October 3, 2020

How are your boundaries holding up?


Draw a line in the sand. Stand your ground. Make your mark.

We often regard boundaries as rigid immovable and permanent.  It’s this belief that often means we resist creating any at all. Either we fear that we will be judged as a consequence or that we will have to maintain them forever.  Forever is a very long time. 

What if they don’t have to be like this?

What if, holding solid boundaries meant people trusted you more, relied on you more, loved you more?  How would you feel about setting solid boundaries now?

Here are my top tips to get you started:

1.Know your own

List out all of the boundaries you have for yourself.  What is not ok?  Often this is linked to the things you need every day in order to be ok.  For example, if you don’t get enough sleep, are you ok?  If not, then you will have a boundary around sleep.  Define it as clearly as you can e.g. 7 hours every night in total darkness.  You can create a positive statement around this so that you are reminding your brain of what you want.  E.g. I need 7 hours sleep in total darkness every night so that I have enough energy to be amazing every day.

2. Live them

It’s all very well knowing what your own boundaries are but if you’re not living them, then you’ll not get the results you want.  Even more worryingly, you’ll be sending the message out to people that your boundaries are not important. So, don’t be surprised if they trample all over them. It’s really easy to blame others for not respecting your boundaries or believe that they are intentionally crossing them.  This can cause conflict and a lot of miscommunication.  Be clear in your commitment to maintaining your boundaries.

3. Be flexible

This may seem counterintuitive, but we know that our lives change all of the time.  It’s crazy to have totally rigid boundaries that never change.  People who have inflexible boundaries will often find themselves feeling disconnected and resentful. Don’t mistake this with bending your boundaries in deference to others.  This flexibility is about reviewing whether the boundary is still appropriate to meet your needs.  For example, I need 7 hours sleep in total darkness every night might have been reasonable pre-children but anyone who’s ever had a new-born in the house will confirm this boundary will most definitely be trampled over, night after night. So, it needs to be flexible and it might change to “I need to sleep when my baby does”.  The boundary around sleep being important remains but how it is defined and executed is appropriate to the situation.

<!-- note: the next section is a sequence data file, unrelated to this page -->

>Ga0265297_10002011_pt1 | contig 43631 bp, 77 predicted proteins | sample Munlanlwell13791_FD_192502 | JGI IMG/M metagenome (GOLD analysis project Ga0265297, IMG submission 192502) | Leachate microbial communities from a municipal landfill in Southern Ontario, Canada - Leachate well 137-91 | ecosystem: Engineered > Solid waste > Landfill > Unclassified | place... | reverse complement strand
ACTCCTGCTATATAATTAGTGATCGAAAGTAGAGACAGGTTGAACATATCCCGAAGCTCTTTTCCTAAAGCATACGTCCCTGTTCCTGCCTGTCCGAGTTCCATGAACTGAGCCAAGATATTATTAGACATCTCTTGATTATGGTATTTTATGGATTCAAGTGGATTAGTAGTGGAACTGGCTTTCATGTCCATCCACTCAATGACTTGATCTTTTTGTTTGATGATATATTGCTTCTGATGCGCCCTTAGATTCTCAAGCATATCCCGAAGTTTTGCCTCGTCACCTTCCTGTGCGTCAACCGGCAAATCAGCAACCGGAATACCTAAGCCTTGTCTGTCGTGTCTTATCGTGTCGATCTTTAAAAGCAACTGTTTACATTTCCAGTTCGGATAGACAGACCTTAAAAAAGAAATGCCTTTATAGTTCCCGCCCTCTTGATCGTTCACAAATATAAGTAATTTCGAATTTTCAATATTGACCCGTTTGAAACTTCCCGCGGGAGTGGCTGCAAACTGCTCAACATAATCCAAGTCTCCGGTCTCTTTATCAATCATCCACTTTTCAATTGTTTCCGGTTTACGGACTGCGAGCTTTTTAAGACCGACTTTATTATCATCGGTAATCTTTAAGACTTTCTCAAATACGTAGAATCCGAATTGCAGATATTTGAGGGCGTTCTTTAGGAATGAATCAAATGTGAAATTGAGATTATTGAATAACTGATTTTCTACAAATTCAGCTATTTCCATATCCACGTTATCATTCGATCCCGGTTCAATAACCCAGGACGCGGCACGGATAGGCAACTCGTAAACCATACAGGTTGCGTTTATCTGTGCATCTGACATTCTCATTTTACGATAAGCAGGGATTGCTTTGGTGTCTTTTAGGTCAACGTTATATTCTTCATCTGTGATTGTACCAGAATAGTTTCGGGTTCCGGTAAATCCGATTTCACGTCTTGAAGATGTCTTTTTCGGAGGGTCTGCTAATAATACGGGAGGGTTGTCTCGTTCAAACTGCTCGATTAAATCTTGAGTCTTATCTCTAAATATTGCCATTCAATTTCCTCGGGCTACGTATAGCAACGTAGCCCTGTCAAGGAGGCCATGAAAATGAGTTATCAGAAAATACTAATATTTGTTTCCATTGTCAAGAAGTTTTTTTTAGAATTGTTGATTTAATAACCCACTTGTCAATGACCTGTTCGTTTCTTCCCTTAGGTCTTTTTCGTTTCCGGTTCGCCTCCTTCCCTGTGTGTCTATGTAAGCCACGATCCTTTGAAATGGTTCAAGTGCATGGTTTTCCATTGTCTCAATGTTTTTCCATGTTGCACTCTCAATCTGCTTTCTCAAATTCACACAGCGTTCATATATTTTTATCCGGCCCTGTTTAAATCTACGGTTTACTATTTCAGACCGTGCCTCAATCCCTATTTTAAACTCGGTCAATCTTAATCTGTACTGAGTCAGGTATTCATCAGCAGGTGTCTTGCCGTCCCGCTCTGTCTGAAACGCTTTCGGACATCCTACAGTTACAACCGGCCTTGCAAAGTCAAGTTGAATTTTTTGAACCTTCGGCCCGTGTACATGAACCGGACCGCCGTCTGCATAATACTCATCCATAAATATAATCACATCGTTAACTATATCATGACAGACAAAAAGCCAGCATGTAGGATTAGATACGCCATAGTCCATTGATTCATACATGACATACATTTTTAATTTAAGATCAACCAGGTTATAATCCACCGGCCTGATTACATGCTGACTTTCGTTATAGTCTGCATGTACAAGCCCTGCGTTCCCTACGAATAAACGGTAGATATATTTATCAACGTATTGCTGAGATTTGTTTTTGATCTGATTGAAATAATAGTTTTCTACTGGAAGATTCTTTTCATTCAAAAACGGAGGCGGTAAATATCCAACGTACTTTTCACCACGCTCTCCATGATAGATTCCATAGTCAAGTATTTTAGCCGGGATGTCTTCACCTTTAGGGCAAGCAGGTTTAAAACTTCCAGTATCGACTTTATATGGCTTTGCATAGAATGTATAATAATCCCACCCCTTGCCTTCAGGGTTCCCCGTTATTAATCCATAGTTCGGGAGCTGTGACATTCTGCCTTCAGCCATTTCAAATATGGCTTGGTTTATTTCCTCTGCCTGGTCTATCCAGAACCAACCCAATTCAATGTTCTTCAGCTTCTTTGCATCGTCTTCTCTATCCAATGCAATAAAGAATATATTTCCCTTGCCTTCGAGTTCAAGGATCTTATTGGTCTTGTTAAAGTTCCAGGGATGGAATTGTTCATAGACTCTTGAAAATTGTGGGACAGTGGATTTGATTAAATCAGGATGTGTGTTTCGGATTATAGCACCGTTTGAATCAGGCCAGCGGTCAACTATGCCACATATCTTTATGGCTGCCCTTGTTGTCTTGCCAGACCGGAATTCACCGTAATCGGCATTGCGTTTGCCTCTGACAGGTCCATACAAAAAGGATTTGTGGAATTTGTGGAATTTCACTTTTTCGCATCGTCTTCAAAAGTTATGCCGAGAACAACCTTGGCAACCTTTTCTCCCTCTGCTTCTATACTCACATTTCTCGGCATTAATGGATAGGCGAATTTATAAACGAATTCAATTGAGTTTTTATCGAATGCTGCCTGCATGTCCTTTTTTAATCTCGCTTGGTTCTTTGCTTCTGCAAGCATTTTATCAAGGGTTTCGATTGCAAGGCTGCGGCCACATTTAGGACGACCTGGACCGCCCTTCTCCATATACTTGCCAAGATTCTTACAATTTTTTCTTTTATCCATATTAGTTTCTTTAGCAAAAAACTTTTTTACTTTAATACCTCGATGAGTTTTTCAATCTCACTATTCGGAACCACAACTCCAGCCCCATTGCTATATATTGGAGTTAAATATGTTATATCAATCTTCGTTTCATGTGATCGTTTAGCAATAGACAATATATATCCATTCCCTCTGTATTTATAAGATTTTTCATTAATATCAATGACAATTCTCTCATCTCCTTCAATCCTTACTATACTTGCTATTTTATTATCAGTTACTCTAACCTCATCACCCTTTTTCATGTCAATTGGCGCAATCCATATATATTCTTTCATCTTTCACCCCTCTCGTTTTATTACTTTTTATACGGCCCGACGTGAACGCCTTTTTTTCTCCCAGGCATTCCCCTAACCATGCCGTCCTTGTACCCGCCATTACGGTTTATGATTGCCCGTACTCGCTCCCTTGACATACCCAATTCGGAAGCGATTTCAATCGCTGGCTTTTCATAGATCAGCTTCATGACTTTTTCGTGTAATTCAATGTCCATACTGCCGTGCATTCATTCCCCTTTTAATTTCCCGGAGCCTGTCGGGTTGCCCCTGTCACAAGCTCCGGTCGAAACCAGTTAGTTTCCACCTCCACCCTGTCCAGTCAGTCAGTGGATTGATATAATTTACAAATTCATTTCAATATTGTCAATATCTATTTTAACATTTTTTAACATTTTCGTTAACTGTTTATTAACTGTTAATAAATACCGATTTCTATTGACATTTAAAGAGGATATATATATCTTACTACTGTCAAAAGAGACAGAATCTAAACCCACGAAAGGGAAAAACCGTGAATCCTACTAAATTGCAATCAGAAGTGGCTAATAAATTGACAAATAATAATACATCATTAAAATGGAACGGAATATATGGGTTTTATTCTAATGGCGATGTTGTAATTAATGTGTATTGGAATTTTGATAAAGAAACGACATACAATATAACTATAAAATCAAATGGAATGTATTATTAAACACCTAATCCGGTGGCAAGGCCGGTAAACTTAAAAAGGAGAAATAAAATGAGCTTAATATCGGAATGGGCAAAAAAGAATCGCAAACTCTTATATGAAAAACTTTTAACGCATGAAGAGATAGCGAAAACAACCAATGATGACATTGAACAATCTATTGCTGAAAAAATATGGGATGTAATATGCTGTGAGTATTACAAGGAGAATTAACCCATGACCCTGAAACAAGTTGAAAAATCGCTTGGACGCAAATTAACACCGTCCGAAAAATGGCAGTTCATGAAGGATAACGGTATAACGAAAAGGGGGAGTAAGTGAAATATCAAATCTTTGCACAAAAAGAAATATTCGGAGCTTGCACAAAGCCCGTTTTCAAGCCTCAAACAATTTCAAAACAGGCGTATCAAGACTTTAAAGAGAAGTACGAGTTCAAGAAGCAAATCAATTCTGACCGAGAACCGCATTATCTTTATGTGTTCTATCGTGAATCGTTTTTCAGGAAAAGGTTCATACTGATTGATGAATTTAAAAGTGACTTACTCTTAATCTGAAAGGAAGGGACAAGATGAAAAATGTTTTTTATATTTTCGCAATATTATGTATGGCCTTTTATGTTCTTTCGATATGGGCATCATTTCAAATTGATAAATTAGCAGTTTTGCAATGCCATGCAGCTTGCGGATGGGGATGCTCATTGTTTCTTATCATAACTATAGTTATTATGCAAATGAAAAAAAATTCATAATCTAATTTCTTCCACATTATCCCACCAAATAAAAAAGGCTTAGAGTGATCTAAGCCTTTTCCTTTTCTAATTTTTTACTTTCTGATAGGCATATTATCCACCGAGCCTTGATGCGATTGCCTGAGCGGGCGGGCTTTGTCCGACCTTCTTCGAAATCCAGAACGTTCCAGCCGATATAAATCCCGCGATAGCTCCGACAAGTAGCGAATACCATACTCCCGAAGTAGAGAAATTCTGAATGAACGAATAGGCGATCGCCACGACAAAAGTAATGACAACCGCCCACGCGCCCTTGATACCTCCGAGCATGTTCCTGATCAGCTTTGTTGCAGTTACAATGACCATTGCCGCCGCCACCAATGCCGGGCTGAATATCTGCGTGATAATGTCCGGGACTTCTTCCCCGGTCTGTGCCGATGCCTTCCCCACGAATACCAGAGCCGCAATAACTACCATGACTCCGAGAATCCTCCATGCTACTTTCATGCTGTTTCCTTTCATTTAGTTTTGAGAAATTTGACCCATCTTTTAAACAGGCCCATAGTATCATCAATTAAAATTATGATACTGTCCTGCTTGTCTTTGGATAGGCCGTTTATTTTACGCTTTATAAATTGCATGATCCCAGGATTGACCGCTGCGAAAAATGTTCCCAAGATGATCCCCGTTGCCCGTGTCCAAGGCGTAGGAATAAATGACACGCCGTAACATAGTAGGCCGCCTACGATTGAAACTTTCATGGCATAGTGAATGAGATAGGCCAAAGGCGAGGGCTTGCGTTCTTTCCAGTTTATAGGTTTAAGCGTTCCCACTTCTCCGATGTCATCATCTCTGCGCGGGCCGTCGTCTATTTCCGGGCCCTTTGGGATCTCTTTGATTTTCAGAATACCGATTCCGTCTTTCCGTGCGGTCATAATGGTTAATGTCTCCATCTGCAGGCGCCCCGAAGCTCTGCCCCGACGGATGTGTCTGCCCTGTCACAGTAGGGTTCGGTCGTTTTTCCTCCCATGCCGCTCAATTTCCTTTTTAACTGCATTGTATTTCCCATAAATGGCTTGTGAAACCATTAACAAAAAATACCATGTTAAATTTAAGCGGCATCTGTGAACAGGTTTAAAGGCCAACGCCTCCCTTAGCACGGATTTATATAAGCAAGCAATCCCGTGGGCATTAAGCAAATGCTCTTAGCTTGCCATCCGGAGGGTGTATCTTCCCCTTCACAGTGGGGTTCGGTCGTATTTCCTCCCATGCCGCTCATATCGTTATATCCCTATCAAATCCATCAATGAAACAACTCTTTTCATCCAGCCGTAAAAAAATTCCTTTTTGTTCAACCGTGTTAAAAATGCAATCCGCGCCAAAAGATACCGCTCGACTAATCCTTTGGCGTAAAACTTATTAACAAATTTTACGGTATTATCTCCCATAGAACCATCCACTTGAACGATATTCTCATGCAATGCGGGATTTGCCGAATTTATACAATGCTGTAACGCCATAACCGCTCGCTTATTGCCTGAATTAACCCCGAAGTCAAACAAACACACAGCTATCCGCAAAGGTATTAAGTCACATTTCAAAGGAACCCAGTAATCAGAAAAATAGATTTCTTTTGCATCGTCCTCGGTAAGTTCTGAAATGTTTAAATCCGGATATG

4. Love yourself

Yeah, I know, very cliché! Simply put, if you don’t care enough about yourself to look after your needs, protect your boundaries and adapt your behaviours then why would anybody else?  Often, we forget to come back into ourselves and check-in to say, am I ok? What do I need?  Having your basic needs met is vital to creating the boundaries in the first place but actually giving yourself the gift of self-care and self-love will be what makes those boundaries strong and supportive. 

5. Share them

Be confident about telling people what your boundaries are.  If you declare them in a positive and rational way, people will be grateful for your clarity and often will want to help.  For example, “I don’t eat cake” might have people trying to persuade you to eat it because you seem unhappy with that boundary, they may assume you’re making a sacrifice and will want to reassure you that cake is totally ok.  On the other hand, “I’m not eating cake right now as I’m really enjoying feeling healthy” tends to encourage others to celebrate with you.  It also reassures them that it’s about you and not them. 

6. Repeat for the boundaries you set for others.

Now that you feel ok with setting your own boundaries and believing that they are important, you will start to feel that people respect you more, they will listen to you more and they will stop pressuring you to eat cake.  For some though, this change in behaviour will trigger (often in people really close to us) a need to test the boundaries.  In some cases, the change will be such a shock that some people you care about may even be trying to pull them down as quickly as you’re putting them up. So now is the time to create boundaries for other people.  What is not ok?

Finding balance in life through loving yourself,  having your needs met and maintaining great boundaries can be a game changer, you will need an amount of courage to begin with but if you follow these steps you’ll find a natural and sustainable way to uphold your boundaries both for yourself and for others. 

If you would like additional support with creating your boundaries, message me here.


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